There are no bathrooms on site, although there are usually a couple of tianguis (stalls) outside the entrance where locals sell a collection of souvenirs and trinkets (fridge magnets, statues of Chaac Muul and other dieties, Mayan masks, etc), as well as snacks and drinks. 

You can easily explore the center of the ruins in just under an hour. Unlike Chichen Itza and other sites, it is possible to climb the majority of the pyramids and structures at Mayapan. 

Interesting carvings and depictions of war can be seen on the ruins
Interesting carvings and depictions of war can be seen on the ruins

How to Get to Mayapan from Merida

It is tricky to get to the Mayapan ruins if you are not renting a car in Merida. Noreste buses headed to Telchaquillo depart from Merida every hour and stop outside the ruins, although taking and waiting around for public transport here isn’t always the most pleasant experience when it’s super hot and humid.  

The Mayapan ruins are located just a few miles south of the town of Telchaquillo. They are about 40km south of Mérida and 100km west of Chichen Itza, respectively.}

Driving to Mayapan 

Driving in Merida and the Yucatan is not as intimidating as it may sound, and opting to rent a car in Mexico can give you a lot more freedom and flexibility during your Yucatan itinerary. Even with the creation of the new Mayan train, public transport in the peninsula still leaves a lot to be desired and many archeological sites, pueblos and beaches are not accessible without a vehicle. 

Numerous reputable rental companies operate in Merida including the likes of Avis and Mex Rent A Car. You are looking at paying around $30 USD a day for an economy-sized vehicle including full coverage insurance.

The roads here are generally well-maintained and in good condition. It takes about 40 minutes to drive from Merida to Mayapan along Peto/México 184.

There is free parking outside the ruins. You can easily visit Uxmal, Labna, Kabah and Sayil along with Mayapan on a day trip from Merida or alternatively pair a visit to the site with an exploration of the pueblo magico of Mani and its various meliponarios.   

Taking the bus to Mayapan 

It takes just over an hour to get from Merida to the Mayapan ruins by bus. The Mérida – Teabo bus runs from the Noreste station every hour and stops on the road by the archeological site. 

(There are several different bus stations in Merida but the Noreste station located on on Calle 67 between Calle 50 and 52.) Lineas Unidas del Sur also operate a bus from Merida to Telchaquillo every four hours which stops at the ruins.

You should note that confusingly, “Mayapan” is also the name of a village which is nowhere near the archeological site. When buying a ticket, tell the driver that you want to go to “ruinas de Mayapán” or “zona archeologica de Mayapán” so that they know that you want to head to the ruins and not the village. 

It is a good idea to pick up a Mexican SIM card during your time in Mexico so that you can stay connected. Use Google Maps to follow your route on the bus so that you can check you are going to the right place and see when your stop is approaching.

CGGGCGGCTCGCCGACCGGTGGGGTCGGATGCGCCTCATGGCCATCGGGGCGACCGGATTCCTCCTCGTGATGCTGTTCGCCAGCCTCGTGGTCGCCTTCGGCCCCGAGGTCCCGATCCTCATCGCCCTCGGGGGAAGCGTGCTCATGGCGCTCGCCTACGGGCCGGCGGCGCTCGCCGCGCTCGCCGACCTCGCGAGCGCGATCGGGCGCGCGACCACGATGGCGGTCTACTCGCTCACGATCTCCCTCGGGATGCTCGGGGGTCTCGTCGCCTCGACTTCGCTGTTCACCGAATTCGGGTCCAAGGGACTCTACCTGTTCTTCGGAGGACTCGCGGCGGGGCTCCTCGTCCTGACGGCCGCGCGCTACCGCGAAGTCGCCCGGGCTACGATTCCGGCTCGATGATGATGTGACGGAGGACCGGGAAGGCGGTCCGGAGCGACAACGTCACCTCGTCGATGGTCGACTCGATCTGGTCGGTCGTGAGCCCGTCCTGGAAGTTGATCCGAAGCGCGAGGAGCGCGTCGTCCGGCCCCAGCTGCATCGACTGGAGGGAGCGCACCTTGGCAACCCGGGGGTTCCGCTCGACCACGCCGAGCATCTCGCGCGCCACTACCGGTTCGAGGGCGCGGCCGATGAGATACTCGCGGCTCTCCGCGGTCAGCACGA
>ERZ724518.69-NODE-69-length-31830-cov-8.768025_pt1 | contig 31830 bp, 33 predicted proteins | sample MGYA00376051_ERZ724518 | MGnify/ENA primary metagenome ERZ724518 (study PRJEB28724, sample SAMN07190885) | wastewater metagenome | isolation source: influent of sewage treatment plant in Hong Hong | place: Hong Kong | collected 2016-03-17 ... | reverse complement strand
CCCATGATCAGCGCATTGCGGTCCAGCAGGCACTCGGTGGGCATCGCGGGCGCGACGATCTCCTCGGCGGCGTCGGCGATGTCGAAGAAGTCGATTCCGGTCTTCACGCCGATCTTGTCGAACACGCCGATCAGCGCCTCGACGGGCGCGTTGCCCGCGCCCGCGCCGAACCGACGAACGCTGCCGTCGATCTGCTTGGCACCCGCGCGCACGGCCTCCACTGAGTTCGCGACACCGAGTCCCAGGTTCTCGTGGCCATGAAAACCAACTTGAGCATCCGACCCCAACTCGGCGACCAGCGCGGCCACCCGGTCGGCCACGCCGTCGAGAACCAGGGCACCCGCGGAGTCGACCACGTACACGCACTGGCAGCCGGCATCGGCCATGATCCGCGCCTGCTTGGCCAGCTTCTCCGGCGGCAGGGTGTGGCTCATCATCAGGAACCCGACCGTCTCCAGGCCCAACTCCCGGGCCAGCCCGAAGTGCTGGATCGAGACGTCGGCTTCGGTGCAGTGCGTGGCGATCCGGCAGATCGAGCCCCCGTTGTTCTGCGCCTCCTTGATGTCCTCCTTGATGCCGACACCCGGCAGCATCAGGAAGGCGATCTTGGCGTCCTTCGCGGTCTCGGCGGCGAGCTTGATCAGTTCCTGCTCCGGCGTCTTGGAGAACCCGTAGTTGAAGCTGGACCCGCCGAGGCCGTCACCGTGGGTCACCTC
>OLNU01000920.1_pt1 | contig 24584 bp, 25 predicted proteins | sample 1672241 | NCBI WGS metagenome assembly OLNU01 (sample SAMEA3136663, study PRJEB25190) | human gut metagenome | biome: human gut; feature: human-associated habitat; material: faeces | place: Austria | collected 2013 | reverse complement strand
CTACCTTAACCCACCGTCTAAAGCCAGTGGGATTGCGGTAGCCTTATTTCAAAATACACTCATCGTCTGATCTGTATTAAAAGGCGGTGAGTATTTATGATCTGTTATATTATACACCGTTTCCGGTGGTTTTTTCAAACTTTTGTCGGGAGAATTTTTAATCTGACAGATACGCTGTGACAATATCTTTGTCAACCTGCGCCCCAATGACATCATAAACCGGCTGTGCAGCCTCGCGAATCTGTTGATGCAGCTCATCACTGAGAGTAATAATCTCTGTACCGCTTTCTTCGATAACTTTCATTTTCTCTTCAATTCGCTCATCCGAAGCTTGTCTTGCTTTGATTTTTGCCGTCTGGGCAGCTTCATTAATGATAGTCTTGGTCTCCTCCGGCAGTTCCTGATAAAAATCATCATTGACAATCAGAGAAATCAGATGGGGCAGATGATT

Bus tickets to Mayapan cost 58 pesos each way. The bus also stops at Acanceh and Tecoh en route to/from the site. 

Getting to Mayapan with a taxi/private driver 

Uber works in Merida and is a popular way to get around. You may be able to find a driver to take you to the Mayapan ruins but honestly, from experience, I can say that most drivers are reluctant to drive so far out of the city. 

You may be able to make a deal with a local Uber or taxi driver to have them take you and then wait for you while you explore the site but you should expect to pay at least 700/800 pesos one way. Better still, ask around in Merida expat Facebook groups for recommendations on local drivers or have your hotel/Airbnb host organize a transfer with a trusted taxi firm. 

The entrance to the Grutas Tzabnah just outside Tecoh

Points of interest close to Mayapan

There are a couple of notable, off-the-beaten-path places to visit in the Yucatan that you might be interested in visiting while you are in the area in Mayapan. However, most of these places are pretty remote so they are only really accessible if you are renting a car or exploring with a driver. 

  • Grutas Tzabnah – A series of 13 different cave cenotes which you can tour with a local guide. Note that this activity is best reserved for adrenaline junkies and is not for the claustrophobic – You will be given a helmet, knee pads, and a head torch and you have to crawl through tunnels, swim, and climb up rope ladders to get from one cenote to another.

  • Tour the Hacienda Sotuta de Peon – This 19th century hacienda has been lovingly restored to its former glory and you can take a tour of the premises to understand what Yucatan haciendas were like during the henequen boom.

  • Cenote Noh Mozon – Opt to swim in the crystal-clear waters of this lesser-known cenote close to the remote village of Pixya. 
Mayapan ruins
The Mayapan ruins

Final thoughts on visiting the Mayapan ruins

Though small, the Mayapan ruins are well worth visiting and are very unique and well-preserved. If you enjoy learning about ancient history, it is very worth coming here to gain an understanding of how Mayapan fits into the wider history of the Ancient Mayan Empire, particularly in relation to their downfall. 

Do you have any further questions about visiting the site or planning a trip to the Yucatan in general? As I mentioned, I live here in Merida and I am always happy to help where I can.

Feel free to connect with me via email/social media or through the comments below and I will do my best to get back to you ASAP. 

Safe travels and enjoy Mexico! Buen Viaje! Melissa xo

Melissa Douglas

Melissa Douglas is a British Travel Writer based in Merida, Mexico and the Editor-in-Chief of Mexico Travel Secrets. She has over seven years worth of experience in working in travel media and has travelled to 57 countries, mostly solo. Throughout her career, Melissa has produced written content for several high-profile publications across the globe - including Forbes Travel Guide, the Huffington Post, Rough Guides, and Matador Network.